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Another Argument for the Total Lordship of Christ



A couple of weeks ago, I addressed an understandable challenge to preaching the Lordship of Christ in a person’s life.  This challenge said that if a person cannot know everything that Christ will call him to in the future, such as sin to forsake or life decisions to make, then demanding Christ’s Lordship is too demanding.  You can read why that challenge won’t work here.  As a follow-on to that discussion, I wanted to highlight another argument that shows the Bible’s consistent affirmation that Christ’s Lordship is total at all times and in every way.  This argument comes from the nature of church discipline.


Church discipline is a practice that is necessarily binding upon churches because it is clearly taught in multiple passages of Scripture: Matthew 18:15-20; 1 Corinthians 5; 2 Thessalonians 3:14-15; 1 Timothy 5:19-20; and Titus 3:10-11. To summarize, church discipline is the process for confronting and restoring or confronting and removing a sinning member of a church.  The heartbreaking process of removal occurs when the sinning member is confronted with sin that is outward, serious, and continually unrepentant.

So what does church discipline have to do with the Lordship of Christ?  These two features are intertwined.  They both must necessarily stand together or they both must necessarily fall together. 

If Christ is Lord and this is preached faithfully in a church, that means sin can never be ignored.  Every sin is an affront to the master, and additionally, it would be unloving and deceptive to let one of our fellow members live in sin and say nothing.  And this is exactly what Scripture says.  We are to care for one another, confront one another, and exhort one another regarding any issue that we think may be sin at work in their life.  Matthew says “if your brother sins, go and show him is fault in private…”  What is the threshold at which we must confront a brother or sister in Christ?  You must engage with a brother or sister if you think sin is at work in their life and is not currently being dealt with. 

The immediate thought is that this is too extreme.  But it is not too extreme, because it is what we would expect if the Lordship of Christ is total.  So then, in practice what does this look like?  Often these discussions will be mild and casual, or at least they should be.  People ask about sin, and others admit there is a problem, and there is a discussion about making progress in repentance and faith.  This should be happening all the time in the life of a church.  We want growth in holiness because Christ is Lord and we want to treasure him and follow him.  We do that together and we do it daily.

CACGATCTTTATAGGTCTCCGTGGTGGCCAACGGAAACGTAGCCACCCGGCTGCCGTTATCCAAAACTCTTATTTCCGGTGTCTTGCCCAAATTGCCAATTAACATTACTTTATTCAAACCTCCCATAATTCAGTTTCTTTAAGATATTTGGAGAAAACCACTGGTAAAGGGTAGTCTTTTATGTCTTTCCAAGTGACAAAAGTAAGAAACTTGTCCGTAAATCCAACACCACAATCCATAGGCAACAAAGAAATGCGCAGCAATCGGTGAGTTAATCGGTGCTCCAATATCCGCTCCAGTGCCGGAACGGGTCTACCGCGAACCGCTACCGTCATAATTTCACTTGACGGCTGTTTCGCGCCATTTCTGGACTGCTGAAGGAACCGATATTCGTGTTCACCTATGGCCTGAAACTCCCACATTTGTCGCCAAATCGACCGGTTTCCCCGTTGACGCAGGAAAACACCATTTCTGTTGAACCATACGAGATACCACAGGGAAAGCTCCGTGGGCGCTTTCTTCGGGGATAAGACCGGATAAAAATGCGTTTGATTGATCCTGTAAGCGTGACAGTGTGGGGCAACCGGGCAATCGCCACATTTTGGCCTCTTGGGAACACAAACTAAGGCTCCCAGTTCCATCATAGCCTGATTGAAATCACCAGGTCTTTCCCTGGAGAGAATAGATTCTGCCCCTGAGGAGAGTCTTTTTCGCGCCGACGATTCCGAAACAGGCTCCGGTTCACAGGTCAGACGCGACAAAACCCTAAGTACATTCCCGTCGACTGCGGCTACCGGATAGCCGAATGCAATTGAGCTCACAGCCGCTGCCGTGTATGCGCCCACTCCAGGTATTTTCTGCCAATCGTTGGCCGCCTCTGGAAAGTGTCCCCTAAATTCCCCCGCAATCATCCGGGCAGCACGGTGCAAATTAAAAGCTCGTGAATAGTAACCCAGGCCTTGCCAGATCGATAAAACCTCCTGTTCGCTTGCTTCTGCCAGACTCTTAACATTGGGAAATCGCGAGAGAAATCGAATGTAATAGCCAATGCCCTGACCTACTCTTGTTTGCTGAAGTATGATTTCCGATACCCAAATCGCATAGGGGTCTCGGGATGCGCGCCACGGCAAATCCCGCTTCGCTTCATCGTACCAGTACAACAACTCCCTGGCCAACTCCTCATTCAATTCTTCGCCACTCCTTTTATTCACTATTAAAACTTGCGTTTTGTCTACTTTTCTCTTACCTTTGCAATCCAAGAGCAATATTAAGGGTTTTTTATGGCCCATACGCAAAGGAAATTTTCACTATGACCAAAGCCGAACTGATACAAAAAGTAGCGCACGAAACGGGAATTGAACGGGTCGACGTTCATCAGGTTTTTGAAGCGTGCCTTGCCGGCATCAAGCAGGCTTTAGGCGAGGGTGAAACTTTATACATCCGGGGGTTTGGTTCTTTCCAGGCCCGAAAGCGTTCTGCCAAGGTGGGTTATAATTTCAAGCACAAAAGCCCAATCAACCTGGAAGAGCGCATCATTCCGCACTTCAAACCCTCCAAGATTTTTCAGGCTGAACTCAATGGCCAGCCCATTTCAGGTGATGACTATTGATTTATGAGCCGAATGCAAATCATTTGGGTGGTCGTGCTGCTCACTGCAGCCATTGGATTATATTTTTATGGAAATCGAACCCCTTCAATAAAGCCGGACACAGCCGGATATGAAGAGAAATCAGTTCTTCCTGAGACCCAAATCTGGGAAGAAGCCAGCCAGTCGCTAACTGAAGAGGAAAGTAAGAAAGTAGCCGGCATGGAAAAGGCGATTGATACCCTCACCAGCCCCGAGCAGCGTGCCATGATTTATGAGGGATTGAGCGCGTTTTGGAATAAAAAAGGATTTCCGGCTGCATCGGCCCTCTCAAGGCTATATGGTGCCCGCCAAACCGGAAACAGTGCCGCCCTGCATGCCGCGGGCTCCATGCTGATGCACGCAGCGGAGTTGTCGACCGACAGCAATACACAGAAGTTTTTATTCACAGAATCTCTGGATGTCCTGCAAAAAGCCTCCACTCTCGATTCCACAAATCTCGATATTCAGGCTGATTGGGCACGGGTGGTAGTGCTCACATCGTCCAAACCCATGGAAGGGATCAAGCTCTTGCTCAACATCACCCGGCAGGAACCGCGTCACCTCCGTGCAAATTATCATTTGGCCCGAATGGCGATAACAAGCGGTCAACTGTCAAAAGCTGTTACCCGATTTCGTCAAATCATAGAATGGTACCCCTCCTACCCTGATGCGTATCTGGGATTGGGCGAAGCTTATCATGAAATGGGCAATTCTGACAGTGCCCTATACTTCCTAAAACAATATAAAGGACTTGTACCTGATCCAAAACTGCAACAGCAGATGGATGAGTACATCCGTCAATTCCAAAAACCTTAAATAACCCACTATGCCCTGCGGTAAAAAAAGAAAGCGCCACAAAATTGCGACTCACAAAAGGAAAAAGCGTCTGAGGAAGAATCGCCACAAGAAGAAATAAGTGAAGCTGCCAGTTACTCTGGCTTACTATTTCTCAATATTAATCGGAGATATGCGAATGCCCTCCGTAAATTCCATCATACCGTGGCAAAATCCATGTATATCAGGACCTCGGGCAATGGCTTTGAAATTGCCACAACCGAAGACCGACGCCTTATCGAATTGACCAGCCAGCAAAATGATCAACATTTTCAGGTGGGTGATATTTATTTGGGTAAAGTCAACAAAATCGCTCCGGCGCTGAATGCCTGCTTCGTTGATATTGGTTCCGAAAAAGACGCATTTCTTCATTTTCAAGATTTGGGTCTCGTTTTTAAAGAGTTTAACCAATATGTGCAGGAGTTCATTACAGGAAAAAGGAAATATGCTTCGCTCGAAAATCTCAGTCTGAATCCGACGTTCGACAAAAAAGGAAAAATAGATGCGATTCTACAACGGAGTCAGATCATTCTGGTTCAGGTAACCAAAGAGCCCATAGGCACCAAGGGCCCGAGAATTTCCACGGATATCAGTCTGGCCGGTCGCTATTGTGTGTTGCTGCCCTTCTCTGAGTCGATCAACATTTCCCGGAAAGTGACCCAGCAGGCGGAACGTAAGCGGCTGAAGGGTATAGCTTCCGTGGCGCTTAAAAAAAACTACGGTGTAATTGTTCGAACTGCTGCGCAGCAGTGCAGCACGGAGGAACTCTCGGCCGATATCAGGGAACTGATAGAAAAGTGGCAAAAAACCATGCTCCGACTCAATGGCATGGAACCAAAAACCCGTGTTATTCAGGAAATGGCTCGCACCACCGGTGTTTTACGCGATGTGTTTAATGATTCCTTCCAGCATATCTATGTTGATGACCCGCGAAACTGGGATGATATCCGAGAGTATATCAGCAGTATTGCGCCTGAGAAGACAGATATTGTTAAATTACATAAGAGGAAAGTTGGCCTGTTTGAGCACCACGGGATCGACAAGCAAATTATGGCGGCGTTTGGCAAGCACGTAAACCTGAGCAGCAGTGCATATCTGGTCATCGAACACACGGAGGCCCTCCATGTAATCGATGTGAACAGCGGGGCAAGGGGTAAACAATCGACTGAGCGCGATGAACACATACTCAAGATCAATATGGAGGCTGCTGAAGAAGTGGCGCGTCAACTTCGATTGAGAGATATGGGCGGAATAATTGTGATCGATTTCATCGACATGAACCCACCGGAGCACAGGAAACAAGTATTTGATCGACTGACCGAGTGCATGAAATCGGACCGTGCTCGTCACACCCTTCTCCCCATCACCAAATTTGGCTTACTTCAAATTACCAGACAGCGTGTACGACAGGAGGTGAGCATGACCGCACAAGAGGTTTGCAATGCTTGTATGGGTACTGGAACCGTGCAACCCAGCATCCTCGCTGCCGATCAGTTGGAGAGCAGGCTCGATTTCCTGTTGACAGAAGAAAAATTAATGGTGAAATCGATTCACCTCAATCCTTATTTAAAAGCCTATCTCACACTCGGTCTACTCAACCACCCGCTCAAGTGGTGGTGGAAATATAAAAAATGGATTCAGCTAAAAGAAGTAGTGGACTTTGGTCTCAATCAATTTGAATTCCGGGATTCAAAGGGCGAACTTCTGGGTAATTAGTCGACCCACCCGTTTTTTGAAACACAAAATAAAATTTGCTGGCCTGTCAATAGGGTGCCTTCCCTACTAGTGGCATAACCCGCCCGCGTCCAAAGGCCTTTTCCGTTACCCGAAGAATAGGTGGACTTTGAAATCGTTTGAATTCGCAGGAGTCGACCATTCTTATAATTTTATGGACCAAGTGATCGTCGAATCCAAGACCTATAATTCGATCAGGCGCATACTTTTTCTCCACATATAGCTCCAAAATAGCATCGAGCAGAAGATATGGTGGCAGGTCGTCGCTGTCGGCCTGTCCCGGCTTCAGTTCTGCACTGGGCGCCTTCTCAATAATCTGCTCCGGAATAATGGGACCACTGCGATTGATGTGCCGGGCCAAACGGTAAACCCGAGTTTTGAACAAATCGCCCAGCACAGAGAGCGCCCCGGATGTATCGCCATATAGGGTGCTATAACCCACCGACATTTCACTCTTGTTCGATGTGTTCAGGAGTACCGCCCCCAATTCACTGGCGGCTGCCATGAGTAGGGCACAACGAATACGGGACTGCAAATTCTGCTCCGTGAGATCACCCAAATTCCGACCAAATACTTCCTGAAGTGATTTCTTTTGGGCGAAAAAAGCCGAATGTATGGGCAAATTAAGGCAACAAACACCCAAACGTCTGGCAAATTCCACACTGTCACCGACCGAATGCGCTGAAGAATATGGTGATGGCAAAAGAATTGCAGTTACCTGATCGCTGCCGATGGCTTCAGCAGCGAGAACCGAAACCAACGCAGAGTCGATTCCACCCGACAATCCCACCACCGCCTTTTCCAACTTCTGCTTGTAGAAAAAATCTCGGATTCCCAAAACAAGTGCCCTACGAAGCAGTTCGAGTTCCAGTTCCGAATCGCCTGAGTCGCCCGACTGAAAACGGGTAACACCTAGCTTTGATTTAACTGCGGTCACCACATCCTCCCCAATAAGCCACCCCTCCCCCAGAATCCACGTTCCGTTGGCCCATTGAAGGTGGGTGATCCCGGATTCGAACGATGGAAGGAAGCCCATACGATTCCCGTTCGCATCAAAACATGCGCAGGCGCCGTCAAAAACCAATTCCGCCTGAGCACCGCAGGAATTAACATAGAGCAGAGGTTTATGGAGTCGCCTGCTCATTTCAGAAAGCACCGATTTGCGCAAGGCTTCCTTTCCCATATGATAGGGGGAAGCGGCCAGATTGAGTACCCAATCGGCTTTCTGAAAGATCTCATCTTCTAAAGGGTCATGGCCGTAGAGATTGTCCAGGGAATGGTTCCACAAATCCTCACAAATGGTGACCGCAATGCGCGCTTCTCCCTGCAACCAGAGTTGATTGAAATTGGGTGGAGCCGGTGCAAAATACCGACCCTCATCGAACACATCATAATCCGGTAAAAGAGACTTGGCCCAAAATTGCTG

But sometimes it gets more intense.  Sometimes there is push back and a refusal to repent.  One way this might play out is in what are considered “little sins.”  They get talked about, but they are not really dealt with in true repentance.  Christ’s lordship is ignored on the internal level with what is regarded as the small stuff, and eventually such sin will grow to become a serious matter.  This is the cancerous nature of sin; it will grow when left alone.  Lack of patience becomes chronic anger.  Worry about money turns into greed.  Momentary lusts bloom into pornographic habits or affairs.  What is little and internal becomes serious and outward.  Then the question becomes whether repentance will be embraced or rejected.  Will Christ be lord now?  Will there be repentance where earlier there was none?  Church discipline moves along the painful, but needful, process of seeking repentance and restoration at every step.  But ultimately the process culminates in removing the person from the church membership if repentance is not embraced when sin had become serious and outward.

So again, why does all this have to happen?  Because Jesus is lord.  And because Jesus is Lord, sin is not an option in the life of a Christian at any time or in any way.  It can only be a target to destroy.  The Scripture tells us how to go about this patiently, gently, wisely, lovingly, accountably, committedly, and truly. But go about it we must.  His holiness demands it, his love compels it, and his lordship is the authority to call us to it.

But if Jesus is not Lord, or if his lordship is only partial, then none of this would have to happen.  Or it would only happen selectively.  But selective lordship is a laughable contradiction that cannot work.  If there is any selectivity to it, this will soon become a minefield of confusion, hypocrisy, and worldly values.  And then more often than not, the result is a supposed “grace” that will run lordship off to get lost in the back 40. This then leads to all manner of sin becoming tolerated and even celebrated.  Why?  Because there will always be something considered as Lord and determinative.  If it is not the holy Son of God, then it will be some manifestation of sinful man. 

Therefore, the biblical requirement of church discipline, from the first step until the final step, is in place because Jesus is Lord in totality.


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